Samphire is a vivid green sea vegetable also known as sea asparagus that looks a little bit like a cactus (minus the spikes). Back in the day they used to call it glasswort as it was burned and used to make glass. There are actually two kinds of samphire – marsh samphire and rock samphire. The names give it away really as to where they grow, with marsh samphire being the more common of the two and the safest and easiest to collect. For those who like foraging, it can be collected between June-August in salt marshes and tidal mud flats across the British coast.
I blanched the samphire I bought then included it into sort of stir fry with zucchini, eggplant, capsicum and a range of herbs. The first couple of mouthfuls I enjoyed… And then the salt hit me! Big time!! My partner teases that I’m always going off about salt on food (especially when eating out). I can’t help it, I just have a very low tolerance for salt and unfortunately for me samphire totally exceeded that threshold.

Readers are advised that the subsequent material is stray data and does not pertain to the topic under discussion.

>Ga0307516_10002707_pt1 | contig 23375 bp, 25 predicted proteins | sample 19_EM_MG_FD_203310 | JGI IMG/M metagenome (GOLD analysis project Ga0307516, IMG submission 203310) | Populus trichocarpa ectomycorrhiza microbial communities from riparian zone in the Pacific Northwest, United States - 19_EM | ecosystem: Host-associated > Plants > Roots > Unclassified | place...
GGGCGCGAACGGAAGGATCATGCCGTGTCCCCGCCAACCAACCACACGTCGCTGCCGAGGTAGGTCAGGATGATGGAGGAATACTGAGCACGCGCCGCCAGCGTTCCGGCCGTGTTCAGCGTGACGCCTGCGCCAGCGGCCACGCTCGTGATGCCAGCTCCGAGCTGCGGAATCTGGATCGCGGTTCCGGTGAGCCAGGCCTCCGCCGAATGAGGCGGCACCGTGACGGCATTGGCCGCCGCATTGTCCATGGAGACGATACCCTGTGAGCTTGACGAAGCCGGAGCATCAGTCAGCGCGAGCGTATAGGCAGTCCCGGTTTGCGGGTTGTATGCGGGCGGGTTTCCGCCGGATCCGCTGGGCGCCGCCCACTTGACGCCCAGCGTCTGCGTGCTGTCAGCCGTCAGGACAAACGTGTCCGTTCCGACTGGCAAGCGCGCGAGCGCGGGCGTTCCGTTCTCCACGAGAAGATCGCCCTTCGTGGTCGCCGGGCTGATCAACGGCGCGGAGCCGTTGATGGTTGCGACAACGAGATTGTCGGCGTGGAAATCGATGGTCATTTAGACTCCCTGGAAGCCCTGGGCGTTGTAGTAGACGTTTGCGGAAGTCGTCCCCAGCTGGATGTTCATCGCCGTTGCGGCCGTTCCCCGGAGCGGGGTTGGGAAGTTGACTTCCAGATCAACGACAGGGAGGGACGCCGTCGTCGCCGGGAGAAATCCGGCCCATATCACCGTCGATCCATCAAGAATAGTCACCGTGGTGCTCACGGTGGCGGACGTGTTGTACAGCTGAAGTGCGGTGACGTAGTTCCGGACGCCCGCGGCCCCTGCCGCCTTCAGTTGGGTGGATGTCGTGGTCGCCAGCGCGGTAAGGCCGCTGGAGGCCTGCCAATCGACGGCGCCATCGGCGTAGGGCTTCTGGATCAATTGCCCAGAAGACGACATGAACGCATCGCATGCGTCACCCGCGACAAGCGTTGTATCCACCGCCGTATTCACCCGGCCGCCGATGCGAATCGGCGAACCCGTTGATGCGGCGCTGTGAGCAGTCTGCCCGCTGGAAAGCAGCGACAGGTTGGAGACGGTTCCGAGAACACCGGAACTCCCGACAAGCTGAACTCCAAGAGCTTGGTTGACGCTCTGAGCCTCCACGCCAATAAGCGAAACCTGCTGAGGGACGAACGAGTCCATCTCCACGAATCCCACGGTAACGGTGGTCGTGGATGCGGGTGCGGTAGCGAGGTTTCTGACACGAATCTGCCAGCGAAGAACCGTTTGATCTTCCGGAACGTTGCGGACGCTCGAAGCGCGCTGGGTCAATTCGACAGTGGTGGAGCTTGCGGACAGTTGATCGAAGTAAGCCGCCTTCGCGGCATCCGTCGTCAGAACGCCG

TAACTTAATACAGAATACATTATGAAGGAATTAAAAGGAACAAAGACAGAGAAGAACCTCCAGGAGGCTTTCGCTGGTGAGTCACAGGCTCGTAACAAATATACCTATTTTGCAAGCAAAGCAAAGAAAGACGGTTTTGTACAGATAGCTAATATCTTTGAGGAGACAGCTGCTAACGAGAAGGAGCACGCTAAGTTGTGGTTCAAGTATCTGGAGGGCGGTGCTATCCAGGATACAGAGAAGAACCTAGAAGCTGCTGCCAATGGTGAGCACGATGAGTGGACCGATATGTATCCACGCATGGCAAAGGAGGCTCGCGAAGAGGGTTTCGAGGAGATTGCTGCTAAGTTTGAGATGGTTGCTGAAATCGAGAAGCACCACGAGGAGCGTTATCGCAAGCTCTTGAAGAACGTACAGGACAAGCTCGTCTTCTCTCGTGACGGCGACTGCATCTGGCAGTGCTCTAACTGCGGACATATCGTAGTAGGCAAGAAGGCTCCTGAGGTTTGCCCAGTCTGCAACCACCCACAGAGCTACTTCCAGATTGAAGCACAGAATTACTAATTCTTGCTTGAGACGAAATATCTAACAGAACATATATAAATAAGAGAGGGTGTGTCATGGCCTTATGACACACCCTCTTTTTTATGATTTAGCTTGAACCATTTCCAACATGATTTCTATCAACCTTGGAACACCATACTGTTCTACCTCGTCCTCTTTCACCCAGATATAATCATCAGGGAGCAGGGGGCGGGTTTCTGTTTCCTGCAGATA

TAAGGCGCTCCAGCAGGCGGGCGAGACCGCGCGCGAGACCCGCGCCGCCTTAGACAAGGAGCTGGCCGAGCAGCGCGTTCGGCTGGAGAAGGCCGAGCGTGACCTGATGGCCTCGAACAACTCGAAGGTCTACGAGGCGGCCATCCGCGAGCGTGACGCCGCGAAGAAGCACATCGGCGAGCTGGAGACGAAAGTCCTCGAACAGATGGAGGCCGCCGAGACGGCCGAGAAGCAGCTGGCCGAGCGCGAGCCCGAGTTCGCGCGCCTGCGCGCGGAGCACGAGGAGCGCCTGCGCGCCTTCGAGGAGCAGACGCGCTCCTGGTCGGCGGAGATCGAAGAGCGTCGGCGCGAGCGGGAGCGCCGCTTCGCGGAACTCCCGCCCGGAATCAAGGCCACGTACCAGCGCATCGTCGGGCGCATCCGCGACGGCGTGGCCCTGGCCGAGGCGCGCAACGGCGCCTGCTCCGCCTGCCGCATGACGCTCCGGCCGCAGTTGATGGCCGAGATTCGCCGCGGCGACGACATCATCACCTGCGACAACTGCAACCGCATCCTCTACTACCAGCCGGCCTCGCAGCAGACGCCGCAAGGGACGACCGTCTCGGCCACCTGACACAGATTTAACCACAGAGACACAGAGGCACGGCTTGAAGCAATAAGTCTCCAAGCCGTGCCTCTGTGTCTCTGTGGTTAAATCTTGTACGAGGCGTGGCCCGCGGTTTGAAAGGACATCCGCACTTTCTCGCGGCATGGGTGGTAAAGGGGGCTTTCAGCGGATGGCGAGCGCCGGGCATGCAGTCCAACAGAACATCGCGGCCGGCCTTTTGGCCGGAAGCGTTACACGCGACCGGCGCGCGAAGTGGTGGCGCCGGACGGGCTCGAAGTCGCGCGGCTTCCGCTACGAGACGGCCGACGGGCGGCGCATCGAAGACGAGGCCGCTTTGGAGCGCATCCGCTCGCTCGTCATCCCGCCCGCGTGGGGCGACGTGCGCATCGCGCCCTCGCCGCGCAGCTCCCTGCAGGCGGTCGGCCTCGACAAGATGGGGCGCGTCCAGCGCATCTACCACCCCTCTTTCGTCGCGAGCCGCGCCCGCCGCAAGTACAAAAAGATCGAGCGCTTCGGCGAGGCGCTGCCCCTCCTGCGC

Samphire has a nice crunch to it but the super-saltiness was a killer for me so I don’t think I’ll be trying it again any time soon! Definitely a case of less-is-more when used in recipes I think! A lot of the recipes I have since seen for samphire tend to combine it with cream or eggs which probably helps to neutralise the saltiness. Samphire is also low in phenylalanine and is suitable for a low protein diet for those with PKU (according to the NSPKU).
What did you think of samphire if you’ve tried it?
- Scottish salmon salad with samphire by Jamie Oliver
- Tangy quinoa with samphire by Messy Vegetarian Cook
- Roast chicken with samphire and toum dressing by Food and Travel
- Spaghetti with samphire and prawns by The Foody Man
- Samphire beet top and spinach tart by River Cottage Vege
- Potato and Samphire Salad by Thyme Supper Club